“I saw a woman swimming as fast a shark with no arms and I got [goose bumps], I got tears in my eyes – but not because of pity, but because of admiration.”
From a victorious blind runner to an archer who uses his feet, check out these images of athletes achieving incredible feats from the 2012 Paralympic games.
“At the end of the day, I didn't do this to win the gold medal. I did what I had to do because I was enjoying what I had to do and the results I had … was just a logical consequence of adding something every day to what I had done the previous day.”
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China finished top of the medal table, with 95 golds out of 231 medals. Russia came second with 36 golds out of 102 medals and Britain came third with 34 golds out of 120 medals. The United States came sixth with 31 golds out of 98 medals.
Only 18 months after losing both his legs and one of his arms in an IED explosion in Afghanistan, photographer Giles Duley has returned to work at the Paralympics. "I'm myself again," he tells NBC News' Baruch Ben-Chorin.
The London Paralympics sold 2.7 million tickets - almost 900,000 more than in Beijing.
"Paralympians have lifted the cloud of limitation,” London Games chairman Sebastian Coe told the 80,000-strong crowd watching the ceremony at the main Olympic Stadium in East London.
That theme was echoed by Zanardi, who spoke of the ordinary sources of inspiration that can drive humans to success.
Bryn Lennon / Getty Images
Alex Zanardi celebrates winning one of his gold medals at the London 2012 Paralympics.
“I want to want to share this great gift that I have with all the athletes, with all the people that do great things in life because we only need our eyes to catch examples… of great inspiration,” he said. “Not just athletes like me who had the opportunity and the luck in life to stand above all others, but also great mothers - they wake up in the morning, they are sick, but nonetheless they feed the breakfast to the kids, they take them to school and they go to work because there's a great family to feed. If we have eyes to see, we are surrounded by great examples which could be inspiration for us all.”
Zanardi paid a tearful tribute to this father, who died in 1997. “It's amazing how much is anyway passed on into my, through my skin and into my soul, you know. I am my dad… and I miss him so much, and I know … that in these days he's just getting a pat on the back from all the mates he's got up there because I'm sure he was very excited for what his son did and … I just hope that one day my son will be the same.”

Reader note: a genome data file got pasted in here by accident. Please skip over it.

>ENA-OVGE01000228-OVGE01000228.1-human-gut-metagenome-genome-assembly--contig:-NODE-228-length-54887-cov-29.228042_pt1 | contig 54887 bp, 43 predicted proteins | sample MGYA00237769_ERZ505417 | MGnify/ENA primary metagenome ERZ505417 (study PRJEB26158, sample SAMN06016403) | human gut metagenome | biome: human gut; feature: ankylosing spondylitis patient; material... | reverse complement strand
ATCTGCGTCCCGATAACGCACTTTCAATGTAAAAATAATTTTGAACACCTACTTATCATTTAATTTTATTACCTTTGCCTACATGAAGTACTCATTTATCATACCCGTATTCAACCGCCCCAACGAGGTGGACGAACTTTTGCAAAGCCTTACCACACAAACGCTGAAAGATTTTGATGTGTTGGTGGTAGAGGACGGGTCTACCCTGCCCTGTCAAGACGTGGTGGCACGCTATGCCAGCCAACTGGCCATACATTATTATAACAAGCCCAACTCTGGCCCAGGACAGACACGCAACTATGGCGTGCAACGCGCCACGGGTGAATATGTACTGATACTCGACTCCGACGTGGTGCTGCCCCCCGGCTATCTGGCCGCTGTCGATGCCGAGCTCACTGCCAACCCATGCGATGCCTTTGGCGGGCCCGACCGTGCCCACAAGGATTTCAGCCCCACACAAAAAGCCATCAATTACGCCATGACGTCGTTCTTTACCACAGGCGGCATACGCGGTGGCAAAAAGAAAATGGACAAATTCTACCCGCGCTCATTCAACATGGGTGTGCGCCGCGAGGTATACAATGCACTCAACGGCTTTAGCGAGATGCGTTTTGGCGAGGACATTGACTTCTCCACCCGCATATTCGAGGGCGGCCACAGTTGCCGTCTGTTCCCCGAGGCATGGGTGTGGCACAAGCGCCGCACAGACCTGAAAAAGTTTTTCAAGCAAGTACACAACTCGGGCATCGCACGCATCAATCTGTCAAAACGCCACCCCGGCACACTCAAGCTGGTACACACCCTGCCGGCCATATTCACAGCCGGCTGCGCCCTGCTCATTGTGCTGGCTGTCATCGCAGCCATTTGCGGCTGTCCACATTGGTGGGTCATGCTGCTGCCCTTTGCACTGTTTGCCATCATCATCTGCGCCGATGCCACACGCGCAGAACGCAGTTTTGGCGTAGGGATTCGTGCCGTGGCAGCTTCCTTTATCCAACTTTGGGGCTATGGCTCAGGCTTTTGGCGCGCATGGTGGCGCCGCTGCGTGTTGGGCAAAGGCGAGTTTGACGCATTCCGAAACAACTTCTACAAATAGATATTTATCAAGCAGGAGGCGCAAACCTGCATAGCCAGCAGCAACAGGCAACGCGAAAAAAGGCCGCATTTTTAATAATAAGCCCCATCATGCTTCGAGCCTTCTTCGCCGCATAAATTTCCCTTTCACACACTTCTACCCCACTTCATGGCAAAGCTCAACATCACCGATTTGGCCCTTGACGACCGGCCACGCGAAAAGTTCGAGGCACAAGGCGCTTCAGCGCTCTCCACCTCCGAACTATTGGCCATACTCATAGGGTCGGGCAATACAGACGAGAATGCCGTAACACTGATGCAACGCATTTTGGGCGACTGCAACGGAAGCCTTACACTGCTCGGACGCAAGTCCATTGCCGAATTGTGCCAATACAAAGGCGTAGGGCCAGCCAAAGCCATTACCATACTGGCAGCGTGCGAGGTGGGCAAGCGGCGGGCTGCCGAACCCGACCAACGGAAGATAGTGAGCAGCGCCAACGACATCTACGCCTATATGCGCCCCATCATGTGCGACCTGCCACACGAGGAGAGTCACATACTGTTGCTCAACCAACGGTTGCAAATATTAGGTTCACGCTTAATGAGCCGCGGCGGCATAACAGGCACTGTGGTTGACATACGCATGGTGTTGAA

On July 7, 2005, the morning after celebrating the news that London would host the 2012 Summer Games, Martine Wiltshire lost her legs in the suicide bomb attack that rattled her city. But now, with grit and willpower, that nightmare has yielded a dream. NBC's Nancy Snyderman reports.
He added: “My dad told me that if you find some tail wind, life can be much easier - but you've got to be there waiting for it. If when the tail wind comes you are in harbor because you thought it was impossible the tailwind would come, you're not going to be that lucky b****** that gets it. So you have to work, do your part, work very hard to get out of that harbor. It’s going to be hard with no wind… but if then the wind comes there's no reason why even an old crashed boat can't win the race… you have to try to make what you can.
“Take every day as an opportunity to add something to what you've done the previous day - this whether you have become Usain Bolt or whether you have fallen down and you are in a hospital bed with very little left. But there's something left and something you can use to compensate and to start again. And if you do it right it will for sure be very exciting.”
The Associated Press contributed to this report.